A while ago, I took the plunge and decided to buy a mechanical keyboard. I've settled on the Ducky One 2 Mini (I should have bought the TKL version). And I don't regret it (Except for the missing dedicated arrow keys). I don't even notice it when I type and the RGB lights can be mesmerizing when I'm thinking.
Last Saturday in the afternoon, I was updating the keyboard firmware when a thought struck me: Can I install custom firmware on it? I mean the default one is great, but I like to tinker with my devices at a lower level, not just with the options the manufacturer provided. I quickly searched on google to see if the firmware was open-sourced and unfortunately, it wasn't. But searching "ducky one 2 mini firmware" yielded promising results, particularly this post.
This was the first time I heard about the QMK project. It's a custom firmware for mechanical keyboards and has a bunch of cool features. I liked what I was reading in the documentation and I decided to give it a go.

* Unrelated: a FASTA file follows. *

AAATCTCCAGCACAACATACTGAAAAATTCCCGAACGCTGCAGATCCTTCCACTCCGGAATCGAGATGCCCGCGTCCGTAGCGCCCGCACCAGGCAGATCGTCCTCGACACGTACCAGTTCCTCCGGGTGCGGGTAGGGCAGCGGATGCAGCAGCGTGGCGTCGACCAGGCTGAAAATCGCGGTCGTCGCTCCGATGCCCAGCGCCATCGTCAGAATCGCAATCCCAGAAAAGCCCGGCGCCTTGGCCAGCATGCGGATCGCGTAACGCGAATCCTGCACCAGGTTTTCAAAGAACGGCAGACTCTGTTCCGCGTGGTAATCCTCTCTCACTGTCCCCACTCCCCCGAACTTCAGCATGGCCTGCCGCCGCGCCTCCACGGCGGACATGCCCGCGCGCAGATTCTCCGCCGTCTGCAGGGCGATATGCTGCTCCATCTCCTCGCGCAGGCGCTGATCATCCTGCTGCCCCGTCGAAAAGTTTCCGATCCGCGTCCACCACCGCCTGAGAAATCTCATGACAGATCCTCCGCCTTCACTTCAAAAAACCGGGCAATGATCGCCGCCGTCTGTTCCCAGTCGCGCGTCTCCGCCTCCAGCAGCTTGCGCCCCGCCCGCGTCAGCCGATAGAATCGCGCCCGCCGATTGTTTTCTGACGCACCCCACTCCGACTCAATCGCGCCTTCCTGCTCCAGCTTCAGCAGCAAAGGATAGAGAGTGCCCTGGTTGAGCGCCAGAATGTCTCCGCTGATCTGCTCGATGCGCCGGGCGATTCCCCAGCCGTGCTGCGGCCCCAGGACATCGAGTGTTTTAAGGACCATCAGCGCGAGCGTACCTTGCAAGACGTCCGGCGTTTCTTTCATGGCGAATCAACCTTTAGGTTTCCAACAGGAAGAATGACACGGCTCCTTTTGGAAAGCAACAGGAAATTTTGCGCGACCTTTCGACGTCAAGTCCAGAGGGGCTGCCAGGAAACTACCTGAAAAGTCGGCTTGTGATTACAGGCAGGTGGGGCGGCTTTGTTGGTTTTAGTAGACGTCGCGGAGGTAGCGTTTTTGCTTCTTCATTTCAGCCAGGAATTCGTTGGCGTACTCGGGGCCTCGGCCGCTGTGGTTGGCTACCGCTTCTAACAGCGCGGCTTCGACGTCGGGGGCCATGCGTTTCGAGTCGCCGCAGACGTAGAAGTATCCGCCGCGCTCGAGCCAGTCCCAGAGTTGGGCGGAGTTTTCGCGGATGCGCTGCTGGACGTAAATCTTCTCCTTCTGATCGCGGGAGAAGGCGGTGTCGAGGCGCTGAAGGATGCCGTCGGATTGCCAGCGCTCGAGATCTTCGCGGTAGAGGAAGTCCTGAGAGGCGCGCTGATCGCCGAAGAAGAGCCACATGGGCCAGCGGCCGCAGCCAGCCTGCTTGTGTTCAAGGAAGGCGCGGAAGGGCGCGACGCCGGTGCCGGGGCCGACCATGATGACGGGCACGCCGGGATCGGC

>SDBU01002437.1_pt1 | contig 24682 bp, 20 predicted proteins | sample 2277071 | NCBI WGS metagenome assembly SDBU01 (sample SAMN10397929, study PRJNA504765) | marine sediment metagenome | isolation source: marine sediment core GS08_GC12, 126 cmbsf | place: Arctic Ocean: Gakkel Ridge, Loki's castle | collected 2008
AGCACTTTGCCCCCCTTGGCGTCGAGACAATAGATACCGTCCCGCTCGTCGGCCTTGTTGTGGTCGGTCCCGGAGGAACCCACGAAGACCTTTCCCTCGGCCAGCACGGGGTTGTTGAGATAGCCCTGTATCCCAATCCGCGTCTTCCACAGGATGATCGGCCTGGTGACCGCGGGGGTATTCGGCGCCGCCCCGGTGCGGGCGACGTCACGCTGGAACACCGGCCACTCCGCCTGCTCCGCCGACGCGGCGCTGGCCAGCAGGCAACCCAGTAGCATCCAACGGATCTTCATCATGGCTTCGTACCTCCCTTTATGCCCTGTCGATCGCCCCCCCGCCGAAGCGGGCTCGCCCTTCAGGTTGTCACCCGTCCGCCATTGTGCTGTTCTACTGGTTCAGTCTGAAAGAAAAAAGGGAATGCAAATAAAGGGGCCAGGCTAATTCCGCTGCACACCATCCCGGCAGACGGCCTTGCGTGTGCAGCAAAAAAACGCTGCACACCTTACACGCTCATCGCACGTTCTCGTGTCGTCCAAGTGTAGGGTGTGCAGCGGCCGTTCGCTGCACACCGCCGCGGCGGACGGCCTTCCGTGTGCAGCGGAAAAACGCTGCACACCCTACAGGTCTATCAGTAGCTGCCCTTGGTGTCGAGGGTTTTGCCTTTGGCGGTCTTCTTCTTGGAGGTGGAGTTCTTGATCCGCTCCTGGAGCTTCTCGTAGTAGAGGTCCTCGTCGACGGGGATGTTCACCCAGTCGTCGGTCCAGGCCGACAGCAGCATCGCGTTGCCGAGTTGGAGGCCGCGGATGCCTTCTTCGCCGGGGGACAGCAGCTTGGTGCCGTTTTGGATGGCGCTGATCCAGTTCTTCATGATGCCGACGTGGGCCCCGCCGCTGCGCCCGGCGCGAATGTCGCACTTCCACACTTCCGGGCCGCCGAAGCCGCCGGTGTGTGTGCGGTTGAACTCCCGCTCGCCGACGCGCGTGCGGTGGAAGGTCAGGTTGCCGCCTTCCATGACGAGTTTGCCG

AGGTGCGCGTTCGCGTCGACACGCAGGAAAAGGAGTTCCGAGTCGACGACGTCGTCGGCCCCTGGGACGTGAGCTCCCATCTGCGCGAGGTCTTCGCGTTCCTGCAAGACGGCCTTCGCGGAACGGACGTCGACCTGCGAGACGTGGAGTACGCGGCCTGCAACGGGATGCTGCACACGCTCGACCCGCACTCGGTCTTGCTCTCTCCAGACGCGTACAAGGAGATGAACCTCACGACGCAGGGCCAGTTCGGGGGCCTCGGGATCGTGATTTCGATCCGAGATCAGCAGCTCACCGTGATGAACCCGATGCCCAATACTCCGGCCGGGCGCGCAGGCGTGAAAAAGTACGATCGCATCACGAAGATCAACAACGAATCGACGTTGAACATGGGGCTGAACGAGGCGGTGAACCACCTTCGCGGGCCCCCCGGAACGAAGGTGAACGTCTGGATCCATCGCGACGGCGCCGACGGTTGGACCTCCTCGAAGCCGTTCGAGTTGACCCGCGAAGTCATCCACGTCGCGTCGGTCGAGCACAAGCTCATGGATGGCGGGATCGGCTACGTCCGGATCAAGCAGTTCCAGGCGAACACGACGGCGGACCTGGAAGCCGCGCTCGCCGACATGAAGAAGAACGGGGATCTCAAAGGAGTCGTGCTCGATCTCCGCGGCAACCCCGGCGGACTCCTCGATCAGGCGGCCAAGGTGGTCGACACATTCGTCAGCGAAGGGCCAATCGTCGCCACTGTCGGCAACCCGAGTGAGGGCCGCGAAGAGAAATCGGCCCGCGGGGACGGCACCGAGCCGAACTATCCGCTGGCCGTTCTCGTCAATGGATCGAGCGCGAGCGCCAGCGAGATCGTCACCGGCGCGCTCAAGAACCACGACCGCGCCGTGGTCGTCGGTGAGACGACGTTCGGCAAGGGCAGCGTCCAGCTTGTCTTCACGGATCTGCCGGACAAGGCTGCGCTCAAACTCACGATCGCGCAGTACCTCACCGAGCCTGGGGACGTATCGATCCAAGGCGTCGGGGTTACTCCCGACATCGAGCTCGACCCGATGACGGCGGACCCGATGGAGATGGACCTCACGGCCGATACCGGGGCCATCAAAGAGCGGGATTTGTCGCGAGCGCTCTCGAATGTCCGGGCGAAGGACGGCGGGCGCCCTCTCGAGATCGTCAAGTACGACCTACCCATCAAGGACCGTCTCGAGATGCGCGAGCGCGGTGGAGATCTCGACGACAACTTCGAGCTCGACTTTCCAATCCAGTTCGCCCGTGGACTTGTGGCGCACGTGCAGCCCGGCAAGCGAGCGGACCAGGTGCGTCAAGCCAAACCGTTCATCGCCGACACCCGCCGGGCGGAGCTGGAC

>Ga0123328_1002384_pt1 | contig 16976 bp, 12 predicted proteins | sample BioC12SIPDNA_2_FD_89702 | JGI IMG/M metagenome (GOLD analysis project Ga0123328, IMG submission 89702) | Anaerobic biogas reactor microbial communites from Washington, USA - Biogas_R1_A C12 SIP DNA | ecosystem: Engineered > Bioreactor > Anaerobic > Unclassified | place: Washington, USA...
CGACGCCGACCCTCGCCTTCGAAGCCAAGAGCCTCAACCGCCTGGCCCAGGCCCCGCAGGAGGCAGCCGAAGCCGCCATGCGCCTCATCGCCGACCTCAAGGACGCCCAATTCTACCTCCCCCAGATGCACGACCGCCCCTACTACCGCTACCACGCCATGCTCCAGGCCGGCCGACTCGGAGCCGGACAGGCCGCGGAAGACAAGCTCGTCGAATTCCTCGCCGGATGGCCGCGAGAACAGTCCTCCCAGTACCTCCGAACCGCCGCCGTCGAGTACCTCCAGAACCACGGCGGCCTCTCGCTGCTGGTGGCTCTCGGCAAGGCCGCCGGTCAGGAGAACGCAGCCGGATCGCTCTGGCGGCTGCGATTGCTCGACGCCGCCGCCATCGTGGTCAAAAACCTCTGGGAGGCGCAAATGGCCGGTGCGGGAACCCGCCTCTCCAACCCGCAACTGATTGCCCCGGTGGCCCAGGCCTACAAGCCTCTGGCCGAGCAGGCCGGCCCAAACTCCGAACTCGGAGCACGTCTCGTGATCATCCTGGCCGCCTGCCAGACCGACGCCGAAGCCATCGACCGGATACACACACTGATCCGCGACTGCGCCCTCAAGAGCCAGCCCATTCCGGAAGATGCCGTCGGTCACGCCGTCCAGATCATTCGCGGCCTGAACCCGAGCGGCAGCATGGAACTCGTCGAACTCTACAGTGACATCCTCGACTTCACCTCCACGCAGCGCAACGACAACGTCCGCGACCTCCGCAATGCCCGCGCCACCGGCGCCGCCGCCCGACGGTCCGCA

I cloned the forked version of the guy (I still don't know his name) who worked on the version for Ducky and created a test branch. I first merged in the
mbi5042gp branch which I think it's the driver interface to control the RGB lights. Then I merged in the
duckyone2mini branch which contains the configuration for the keyboard.
The first build failed due to missing files in the
lib/chibios-contrib folder. I recalled that this was a submodule and went in for the commit that may contain those missing files. Instead, I found a pull request made by the same guy (great work!). This pull request adds the missing files for the Microcontroller Unit included in the keyboard unit. So a quick
git remote add, then a
git checkout retrieved the needed files.
Another build failed, but that was due to some errors in the Makefiles and a constant's name (I should make a pull request for that). They were easy to fix and a final build generated the
.hex file needed for the keyboard.
I would say that the QMK firmware was very enjoyable and that it was fun to use. But I did not flash the keyboard. It's the only one I have and it will be $100+ gone if I bricked it in the process. And I do not have the necessary tools to do a full recovery (JTAG anyone). So here I am with a compiled firmware and no courage to try it. But I learned a few things during the process and will learn more about the QMK project in the feature.